The home was once brand new; fresh paint, clean carpet, window glasses held tightly by wet clay against the frame, a space to move our furniture and our love into.
My friends and I make a pact, a forever most of us will never keep. We are naive and eighteen years old, barely old enough to have a good sense of the world. We are in boarding school. Well I am in boarding school, I got sent here four summers ago in the south-western regions of Limpopo. It gets really cold and lonely here, so you tend to gravitate to whatever human you can find. I am at a girls only Catholic institution, my parents had always wanted my siblings and I to go to the good schools, and this school was their idea of great.
His father’s death was not a disgrace because he was buried in a bush, his body wrapped with plastic, with one person to pay respect to his life, doing the digging and the covering of the hole without any ritual done or words spoken.
Nkateko Masinga was the March resident, following Katleho Kano Shoro. She graced with biblical titled stories and spiritual content taking us on all sorts of pilgrimages.
Here is video of all the fun we got up to during Nkateko’s residency.
The first night Nondawonye left her village, she did not say any goodbyes, not even to her lover, Nhlakanipho. Her leaving was involuntary, something pulling her to somewhere. She left after midnight, straight from a dream to the bushes behind her hut. It was unknown to her where she was heading but the route felt familiar, she had walked that path in her slumber before it felt like she was still sleeping and soon her grandma, Gogo, will knock on her door and remind her of her daily chores.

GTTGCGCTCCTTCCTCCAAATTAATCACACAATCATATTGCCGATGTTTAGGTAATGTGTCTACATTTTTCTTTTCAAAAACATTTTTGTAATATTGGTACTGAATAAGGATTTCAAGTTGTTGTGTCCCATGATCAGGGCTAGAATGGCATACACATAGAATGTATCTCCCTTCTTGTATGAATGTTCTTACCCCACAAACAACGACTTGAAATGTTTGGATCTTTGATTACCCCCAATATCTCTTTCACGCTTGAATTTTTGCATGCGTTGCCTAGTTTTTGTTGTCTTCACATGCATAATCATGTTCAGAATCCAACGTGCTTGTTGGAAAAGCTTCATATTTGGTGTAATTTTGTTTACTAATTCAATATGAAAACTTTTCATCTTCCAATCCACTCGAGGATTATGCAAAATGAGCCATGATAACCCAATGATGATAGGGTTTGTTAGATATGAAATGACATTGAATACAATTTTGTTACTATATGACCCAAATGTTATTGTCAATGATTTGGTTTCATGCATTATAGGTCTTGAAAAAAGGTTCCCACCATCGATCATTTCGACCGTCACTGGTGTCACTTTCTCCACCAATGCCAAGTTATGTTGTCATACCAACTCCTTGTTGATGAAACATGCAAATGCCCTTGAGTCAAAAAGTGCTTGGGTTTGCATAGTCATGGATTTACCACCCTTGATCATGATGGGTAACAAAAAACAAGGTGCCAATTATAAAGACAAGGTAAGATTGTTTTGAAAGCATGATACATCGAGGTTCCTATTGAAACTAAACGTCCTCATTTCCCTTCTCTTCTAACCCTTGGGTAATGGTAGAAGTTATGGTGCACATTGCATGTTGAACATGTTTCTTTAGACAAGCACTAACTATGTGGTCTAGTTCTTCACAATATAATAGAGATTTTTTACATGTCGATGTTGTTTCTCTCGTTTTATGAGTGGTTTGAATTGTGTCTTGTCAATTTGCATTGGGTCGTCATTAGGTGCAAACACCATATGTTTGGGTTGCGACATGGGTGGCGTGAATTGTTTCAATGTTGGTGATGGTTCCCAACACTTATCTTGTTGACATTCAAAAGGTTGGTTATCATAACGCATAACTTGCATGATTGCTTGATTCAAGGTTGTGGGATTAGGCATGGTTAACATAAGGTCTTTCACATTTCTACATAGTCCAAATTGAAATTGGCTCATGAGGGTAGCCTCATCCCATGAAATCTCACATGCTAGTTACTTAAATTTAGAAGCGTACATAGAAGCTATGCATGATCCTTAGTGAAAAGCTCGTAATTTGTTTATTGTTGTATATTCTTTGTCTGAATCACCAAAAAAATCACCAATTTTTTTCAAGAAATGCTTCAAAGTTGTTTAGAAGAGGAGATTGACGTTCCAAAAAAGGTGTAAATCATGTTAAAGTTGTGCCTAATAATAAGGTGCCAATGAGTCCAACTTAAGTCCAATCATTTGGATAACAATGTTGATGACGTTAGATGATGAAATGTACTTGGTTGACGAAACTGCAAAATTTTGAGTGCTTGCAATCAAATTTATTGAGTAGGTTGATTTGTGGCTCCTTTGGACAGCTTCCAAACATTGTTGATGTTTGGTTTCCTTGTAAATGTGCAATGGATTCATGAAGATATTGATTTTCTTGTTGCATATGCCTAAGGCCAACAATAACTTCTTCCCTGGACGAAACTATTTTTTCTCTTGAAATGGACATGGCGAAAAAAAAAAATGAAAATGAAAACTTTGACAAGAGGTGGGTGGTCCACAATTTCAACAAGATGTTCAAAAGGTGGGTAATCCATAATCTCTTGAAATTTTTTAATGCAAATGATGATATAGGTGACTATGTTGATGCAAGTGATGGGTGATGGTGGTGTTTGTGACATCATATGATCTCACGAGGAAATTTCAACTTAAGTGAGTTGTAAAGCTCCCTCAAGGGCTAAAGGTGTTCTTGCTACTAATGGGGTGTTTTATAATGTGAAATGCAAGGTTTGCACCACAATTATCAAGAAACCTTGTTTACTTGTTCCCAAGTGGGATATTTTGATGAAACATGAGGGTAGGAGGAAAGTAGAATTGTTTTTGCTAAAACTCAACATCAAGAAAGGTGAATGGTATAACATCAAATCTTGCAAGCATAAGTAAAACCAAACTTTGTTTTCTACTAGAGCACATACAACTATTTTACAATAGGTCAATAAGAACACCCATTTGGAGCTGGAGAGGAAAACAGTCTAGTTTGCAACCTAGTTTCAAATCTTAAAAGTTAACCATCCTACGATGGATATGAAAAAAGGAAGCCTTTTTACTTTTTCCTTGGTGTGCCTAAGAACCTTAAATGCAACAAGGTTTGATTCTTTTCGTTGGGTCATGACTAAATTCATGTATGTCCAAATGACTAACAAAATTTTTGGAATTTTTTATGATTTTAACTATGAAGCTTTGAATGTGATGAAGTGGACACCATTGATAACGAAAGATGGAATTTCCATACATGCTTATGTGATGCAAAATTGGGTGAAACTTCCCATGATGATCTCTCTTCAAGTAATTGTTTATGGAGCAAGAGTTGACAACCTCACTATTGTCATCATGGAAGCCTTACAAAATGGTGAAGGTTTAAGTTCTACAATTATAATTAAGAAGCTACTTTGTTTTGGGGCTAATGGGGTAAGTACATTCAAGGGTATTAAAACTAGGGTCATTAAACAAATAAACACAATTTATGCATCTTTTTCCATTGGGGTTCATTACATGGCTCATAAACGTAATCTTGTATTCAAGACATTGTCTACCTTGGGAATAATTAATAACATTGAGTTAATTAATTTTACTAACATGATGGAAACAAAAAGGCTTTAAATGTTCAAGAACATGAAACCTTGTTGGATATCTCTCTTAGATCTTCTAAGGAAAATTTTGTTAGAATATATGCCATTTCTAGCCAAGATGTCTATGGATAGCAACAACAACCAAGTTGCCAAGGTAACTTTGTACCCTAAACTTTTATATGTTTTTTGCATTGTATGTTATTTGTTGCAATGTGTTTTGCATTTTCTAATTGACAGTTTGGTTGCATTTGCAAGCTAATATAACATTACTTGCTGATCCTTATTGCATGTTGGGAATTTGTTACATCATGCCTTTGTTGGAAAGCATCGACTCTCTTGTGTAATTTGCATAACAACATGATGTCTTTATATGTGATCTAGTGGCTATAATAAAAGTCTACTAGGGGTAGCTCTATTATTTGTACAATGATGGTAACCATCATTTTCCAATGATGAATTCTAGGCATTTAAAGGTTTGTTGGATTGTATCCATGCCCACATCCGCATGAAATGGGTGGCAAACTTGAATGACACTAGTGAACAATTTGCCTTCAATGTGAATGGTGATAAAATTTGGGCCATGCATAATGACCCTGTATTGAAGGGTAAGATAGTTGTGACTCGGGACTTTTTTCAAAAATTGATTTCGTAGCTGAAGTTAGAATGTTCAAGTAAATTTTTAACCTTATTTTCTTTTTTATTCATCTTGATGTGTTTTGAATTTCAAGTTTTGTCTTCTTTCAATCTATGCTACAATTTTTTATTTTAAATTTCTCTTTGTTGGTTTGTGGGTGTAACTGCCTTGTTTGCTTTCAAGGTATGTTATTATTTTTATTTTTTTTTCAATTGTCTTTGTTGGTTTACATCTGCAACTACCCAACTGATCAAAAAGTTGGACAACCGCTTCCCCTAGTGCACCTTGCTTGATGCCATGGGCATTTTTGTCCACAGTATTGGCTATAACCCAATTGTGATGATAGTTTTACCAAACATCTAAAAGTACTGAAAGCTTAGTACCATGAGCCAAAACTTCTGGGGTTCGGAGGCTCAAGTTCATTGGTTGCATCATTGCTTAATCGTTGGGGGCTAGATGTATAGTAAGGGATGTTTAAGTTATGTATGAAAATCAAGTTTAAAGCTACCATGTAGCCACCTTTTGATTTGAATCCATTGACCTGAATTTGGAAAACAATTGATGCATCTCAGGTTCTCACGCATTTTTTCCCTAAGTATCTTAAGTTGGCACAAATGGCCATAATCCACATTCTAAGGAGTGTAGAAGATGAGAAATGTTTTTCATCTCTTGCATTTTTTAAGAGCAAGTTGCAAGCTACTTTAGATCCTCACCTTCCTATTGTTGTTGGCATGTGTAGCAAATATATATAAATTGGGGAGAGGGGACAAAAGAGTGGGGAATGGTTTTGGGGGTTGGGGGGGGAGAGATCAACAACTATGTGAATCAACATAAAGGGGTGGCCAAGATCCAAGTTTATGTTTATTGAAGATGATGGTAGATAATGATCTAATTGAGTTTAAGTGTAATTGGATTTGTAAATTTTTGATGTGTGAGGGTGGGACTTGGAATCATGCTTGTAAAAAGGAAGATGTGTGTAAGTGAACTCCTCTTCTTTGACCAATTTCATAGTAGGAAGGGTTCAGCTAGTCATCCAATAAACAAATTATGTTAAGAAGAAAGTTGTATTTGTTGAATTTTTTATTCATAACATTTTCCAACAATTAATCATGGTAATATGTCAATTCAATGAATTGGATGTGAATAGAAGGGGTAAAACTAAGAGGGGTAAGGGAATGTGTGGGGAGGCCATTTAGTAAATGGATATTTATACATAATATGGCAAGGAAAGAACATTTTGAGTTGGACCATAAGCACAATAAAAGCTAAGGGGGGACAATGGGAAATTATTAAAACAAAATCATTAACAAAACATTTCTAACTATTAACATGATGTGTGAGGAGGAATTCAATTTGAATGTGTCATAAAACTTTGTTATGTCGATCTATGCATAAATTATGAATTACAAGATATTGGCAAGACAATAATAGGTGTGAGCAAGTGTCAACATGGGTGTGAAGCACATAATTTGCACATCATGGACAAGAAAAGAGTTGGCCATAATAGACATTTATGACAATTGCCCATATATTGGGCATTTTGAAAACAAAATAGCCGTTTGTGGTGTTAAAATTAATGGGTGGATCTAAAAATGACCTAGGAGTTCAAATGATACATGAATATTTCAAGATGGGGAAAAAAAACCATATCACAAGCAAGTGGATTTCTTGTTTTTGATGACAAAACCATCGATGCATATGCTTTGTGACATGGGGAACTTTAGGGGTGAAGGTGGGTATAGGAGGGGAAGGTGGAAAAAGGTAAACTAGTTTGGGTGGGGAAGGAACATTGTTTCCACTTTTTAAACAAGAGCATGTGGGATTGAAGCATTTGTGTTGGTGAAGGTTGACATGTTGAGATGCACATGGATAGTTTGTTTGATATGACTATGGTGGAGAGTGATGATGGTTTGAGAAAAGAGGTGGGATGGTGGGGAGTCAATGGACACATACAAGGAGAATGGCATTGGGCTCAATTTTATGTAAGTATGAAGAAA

The first quarter of the year is done and dusted and I’m taking some time to reflect.
So far the year has been nothing but good to me. Last year I became the first international storyteller to be awarded the J. J Reneaux Emerging Storyteller Grant award by the National Storytelling Network. I used the grant to attend a personal storytelling course in Cape Town this February, a 3 weeks intensive course taught by Sue Hollingsworth of the Centre for Biographical Storytelling.
larger than life is such a cliché
and especially problematic by
when applied to a loved one
who is no longer with us,
has passed on or away,
Nomashenge first came up on my timeline during the CSP Sho’Case. Vus’umuzi Phakathi had shared a video of one of her performances and after watching it felt so cleansed. Like I had a sip from the well of purity. Something about her was so innocent and new and I was in love.
Kwena arrived on a warm afternoon. The sun seemed to be lazing on the horizon, its streaks colouring the sky orange and red as a final act for the day, a curtain-call before the evening breeze ushered in the night. Our meeting seemed orchestrated, the fulfilment of an age-old prophecy. Her father placed one hand on my shoulder, moved his lips close to my ear and simply breathed. We had done it.